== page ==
Basically, evolution is an inescapable process in music; remaining anchored to traditions by closing ourselves off from all forms of innovation does not benefit the growth of art and beyond.

Luciano Berio used to say 'We are amazing machines programmed like computers'.

Over the course of your development, what have been your most important instruments and tools - and what are the most promising strategies for working with them?

The instrument that has allowed me to give voice to my music is the double bass, in all aspects from the interaction with musicians to songwriting.

Other instruments that I consider relevant are Ableton Live and Max Msp. With both of them, I tried to work more on the electro-acoustic side, firstly by sampling our recording sessions and then deepening the experiments with electronic modifications, creating synthesis and 'live electronics' patches.

An Imaginary Journey was born from this process: sampling our sessions, then processing them by creating Max patches and finally editing everything with Ableton.

In live situations we try to reproduce the sounds that come out of these edits in an analogue way, it's a complicated process but it’ s very stimulating.

Take us through a day in your life, from a possible morning routine through to your work, please.

My day starts with a good coffee, two biscuits and a cigarette!

Then I divide my time between music lessons, teaching in school and the study of the double bass. Playing that instrument is like drinking water, I can't stay apart from it for any reason in the world, and I hope to share this passion with my students. It always depends on the day; some have more intense rhythms others are lighter depending on the workload.

In all this, I try to keep some space to compose and write music, the creative process is something that requires a lot of concentration and above all patience. It helps me a lot to play with my musicians, we spark the light and being with each other triggers the interest. This is necessary in the music we make.

Last but surely not least is to find the time for love, family, friends without these elements I can hardly live my work to the full.

Could you describe your creative process on the basis of a piece, live performance or album that's particularly dear to you, please?

The creative process is a particular moment that does not always come spontaneously.

Certainly an album that influenced me a lot is Charles Mingus' Black Saint and the Sinner Lady.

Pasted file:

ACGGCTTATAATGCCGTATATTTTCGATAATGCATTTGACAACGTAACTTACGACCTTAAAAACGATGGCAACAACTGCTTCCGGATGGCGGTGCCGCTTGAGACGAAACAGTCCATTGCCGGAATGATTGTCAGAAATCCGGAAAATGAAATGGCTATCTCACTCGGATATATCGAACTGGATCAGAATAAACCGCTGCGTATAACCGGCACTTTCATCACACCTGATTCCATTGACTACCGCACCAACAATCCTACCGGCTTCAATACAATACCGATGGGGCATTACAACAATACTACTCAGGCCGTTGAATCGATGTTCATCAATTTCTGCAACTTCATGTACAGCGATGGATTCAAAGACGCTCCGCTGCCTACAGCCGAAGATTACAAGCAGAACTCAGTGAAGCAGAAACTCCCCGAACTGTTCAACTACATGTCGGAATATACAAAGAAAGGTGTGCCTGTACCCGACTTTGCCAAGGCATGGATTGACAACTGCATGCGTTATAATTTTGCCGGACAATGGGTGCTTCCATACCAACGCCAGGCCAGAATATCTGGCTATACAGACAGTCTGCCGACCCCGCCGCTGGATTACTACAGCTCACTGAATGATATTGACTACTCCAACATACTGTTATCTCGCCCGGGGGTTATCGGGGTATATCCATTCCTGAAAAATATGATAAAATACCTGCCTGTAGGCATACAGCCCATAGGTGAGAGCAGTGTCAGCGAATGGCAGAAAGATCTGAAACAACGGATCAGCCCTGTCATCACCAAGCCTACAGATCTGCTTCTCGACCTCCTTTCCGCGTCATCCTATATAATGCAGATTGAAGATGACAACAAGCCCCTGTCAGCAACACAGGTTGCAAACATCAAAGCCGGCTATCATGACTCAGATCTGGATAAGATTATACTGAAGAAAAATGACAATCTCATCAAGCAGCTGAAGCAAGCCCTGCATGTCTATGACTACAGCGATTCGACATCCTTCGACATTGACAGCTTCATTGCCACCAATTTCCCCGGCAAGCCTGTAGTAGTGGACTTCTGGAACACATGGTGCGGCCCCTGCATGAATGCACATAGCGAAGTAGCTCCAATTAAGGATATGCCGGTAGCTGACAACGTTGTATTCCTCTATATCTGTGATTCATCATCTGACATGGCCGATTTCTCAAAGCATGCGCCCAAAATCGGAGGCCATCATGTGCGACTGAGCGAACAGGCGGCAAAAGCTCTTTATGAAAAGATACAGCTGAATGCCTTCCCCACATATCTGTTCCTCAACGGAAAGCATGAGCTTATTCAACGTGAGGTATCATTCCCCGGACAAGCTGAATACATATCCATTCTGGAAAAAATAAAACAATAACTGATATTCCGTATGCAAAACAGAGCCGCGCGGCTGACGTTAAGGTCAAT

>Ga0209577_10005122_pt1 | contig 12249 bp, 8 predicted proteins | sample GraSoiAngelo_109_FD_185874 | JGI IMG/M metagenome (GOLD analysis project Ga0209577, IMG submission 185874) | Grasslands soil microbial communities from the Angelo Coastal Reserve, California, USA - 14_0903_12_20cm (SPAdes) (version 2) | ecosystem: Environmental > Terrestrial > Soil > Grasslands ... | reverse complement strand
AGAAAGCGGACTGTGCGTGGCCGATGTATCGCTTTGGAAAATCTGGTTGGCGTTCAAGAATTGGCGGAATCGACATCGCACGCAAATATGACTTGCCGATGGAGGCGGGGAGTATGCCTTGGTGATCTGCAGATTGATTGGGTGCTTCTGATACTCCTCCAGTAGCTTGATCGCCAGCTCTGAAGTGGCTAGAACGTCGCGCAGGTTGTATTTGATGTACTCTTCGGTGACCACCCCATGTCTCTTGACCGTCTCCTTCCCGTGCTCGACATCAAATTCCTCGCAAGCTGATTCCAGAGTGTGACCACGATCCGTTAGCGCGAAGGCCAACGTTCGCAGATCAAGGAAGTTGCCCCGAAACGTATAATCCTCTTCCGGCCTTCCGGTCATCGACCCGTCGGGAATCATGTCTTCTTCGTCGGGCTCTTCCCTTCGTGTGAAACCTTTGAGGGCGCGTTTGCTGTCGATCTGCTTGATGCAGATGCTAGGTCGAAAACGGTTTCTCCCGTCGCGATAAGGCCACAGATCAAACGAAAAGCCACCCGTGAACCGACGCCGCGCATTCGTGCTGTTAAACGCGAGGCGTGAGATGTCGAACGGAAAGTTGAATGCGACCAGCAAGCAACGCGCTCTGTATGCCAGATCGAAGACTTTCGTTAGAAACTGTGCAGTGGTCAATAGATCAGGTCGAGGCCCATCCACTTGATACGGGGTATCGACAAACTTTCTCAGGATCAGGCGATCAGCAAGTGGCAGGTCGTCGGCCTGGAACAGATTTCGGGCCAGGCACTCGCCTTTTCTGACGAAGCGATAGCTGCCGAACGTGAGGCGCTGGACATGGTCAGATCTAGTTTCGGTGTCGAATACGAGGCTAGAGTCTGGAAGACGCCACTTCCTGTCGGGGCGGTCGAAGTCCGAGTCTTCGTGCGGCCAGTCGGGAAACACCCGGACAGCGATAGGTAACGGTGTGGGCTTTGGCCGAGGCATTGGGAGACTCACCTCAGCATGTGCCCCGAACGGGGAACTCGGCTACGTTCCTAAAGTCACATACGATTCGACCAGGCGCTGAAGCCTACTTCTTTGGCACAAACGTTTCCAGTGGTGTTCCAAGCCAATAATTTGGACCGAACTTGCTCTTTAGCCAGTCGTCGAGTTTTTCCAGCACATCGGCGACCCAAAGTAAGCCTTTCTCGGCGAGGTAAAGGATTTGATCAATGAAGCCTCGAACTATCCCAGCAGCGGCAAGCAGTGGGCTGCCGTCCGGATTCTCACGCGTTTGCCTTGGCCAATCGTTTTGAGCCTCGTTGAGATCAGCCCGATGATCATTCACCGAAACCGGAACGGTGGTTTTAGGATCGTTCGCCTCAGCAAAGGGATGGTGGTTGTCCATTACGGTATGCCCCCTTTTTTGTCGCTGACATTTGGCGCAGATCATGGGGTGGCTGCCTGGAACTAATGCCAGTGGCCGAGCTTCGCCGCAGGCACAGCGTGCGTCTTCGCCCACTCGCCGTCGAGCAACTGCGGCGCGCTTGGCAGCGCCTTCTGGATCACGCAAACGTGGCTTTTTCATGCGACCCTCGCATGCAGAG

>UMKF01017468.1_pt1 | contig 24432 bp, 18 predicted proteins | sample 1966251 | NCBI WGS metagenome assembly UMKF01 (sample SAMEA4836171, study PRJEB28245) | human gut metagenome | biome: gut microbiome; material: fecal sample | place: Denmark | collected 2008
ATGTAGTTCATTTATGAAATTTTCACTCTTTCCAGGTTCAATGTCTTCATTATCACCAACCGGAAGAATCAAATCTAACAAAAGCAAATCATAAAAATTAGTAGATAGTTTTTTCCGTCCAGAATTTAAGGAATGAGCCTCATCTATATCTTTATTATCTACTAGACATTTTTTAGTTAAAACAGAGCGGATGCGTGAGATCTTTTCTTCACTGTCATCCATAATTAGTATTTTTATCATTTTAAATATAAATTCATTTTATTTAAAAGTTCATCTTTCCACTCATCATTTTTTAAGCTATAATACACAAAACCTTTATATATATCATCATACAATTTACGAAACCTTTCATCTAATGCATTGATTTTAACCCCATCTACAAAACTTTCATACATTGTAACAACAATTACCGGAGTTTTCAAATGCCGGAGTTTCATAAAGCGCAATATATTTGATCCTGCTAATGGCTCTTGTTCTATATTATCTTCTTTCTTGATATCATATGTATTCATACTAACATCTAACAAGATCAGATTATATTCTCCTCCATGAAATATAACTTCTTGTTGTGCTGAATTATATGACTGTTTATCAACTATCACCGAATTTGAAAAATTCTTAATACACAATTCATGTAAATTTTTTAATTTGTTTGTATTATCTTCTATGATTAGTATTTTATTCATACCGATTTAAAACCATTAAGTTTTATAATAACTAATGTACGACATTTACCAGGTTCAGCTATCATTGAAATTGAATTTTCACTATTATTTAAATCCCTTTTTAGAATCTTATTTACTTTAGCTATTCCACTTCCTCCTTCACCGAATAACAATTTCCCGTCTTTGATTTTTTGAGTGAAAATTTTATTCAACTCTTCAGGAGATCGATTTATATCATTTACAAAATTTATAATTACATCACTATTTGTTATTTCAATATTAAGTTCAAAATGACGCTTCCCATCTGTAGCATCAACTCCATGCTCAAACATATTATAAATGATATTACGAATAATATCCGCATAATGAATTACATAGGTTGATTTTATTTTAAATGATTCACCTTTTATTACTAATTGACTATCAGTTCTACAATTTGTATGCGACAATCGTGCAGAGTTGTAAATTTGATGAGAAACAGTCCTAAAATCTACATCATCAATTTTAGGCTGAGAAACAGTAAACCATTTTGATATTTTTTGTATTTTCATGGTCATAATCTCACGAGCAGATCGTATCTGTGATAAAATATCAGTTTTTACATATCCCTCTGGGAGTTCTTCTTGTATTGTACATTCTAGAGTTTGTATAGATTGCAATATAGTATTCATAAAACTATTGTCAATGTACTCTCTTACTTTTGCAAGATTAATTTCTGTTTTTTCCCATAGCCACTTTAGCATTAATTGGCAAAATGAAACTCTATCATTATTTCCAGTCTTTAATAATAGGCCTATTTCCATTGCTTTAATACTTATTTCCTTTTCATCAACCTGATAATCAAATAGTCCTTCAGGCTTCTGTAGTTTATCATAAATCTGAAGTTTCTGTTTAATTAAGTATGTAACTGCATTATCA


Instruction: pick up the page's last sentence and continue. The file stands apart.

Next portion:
The album consists of one long composition divided into four tracks and six movements, partially written as a ballet. The interesting thing is that in the liner notes there are pages written by Mingus and his psychotherapist at the time, Edmund Pollock. Mingus played a dazzling role in my life, both instrumentally and compositionally.

Another record that had an impact on me is Donuts by J Dilla. Let's say that Mingus and Dilla are my beacons on dark and stormy nights.

Listening can be both a solitary and a communal activity. Likewise, creating music can be private or collaborative. Can you talk about your preferences in this regard and how these constellations influence creative results?

My last record was born out of a collaboration with other musicians, especially from the jam sessions we used to have in the studio. I think that playing and having a dialogue with musicians is essential for making my music. However I also need to isolate my thoughts and work on the material independently. In fact, the recordings of our jams were edited, processed and transformed by me, alone in my room.

Both processes are functional: the collaboration with others helps the dialogue and the creation of music in a spontaneous way, but you also need the time to sort out ideas and understand how to best direct the work. And the latter has to happen alone, at least for me it is that way!

 How do your work and your creativity relate to the world and what is the role of music in society?

Music is one of the most powerful art forms in existence, if not the most powerful. This power varies depending on who needs it. On the other hand there is still so much misunderstanding of this art.

My life alternates between being a professional musician and that of a teacher, and I notice how Italy is still not ready to make this job respectable for both roles. There is very little funding given to music schools and the conservatories will tend to disappear if no attempt is made to modernise them.

On the other hand, even modern artistic proposals struggle to emerge due to very tight market laws. There is still a lot to be done for music and for those who want to discover it!

Art can be a way of dealing with the big topics in life: Life, loss, death, love, pain, and many more. In which way and on which occasions has music – both your own or that of others - contributed to your understanding of these questions?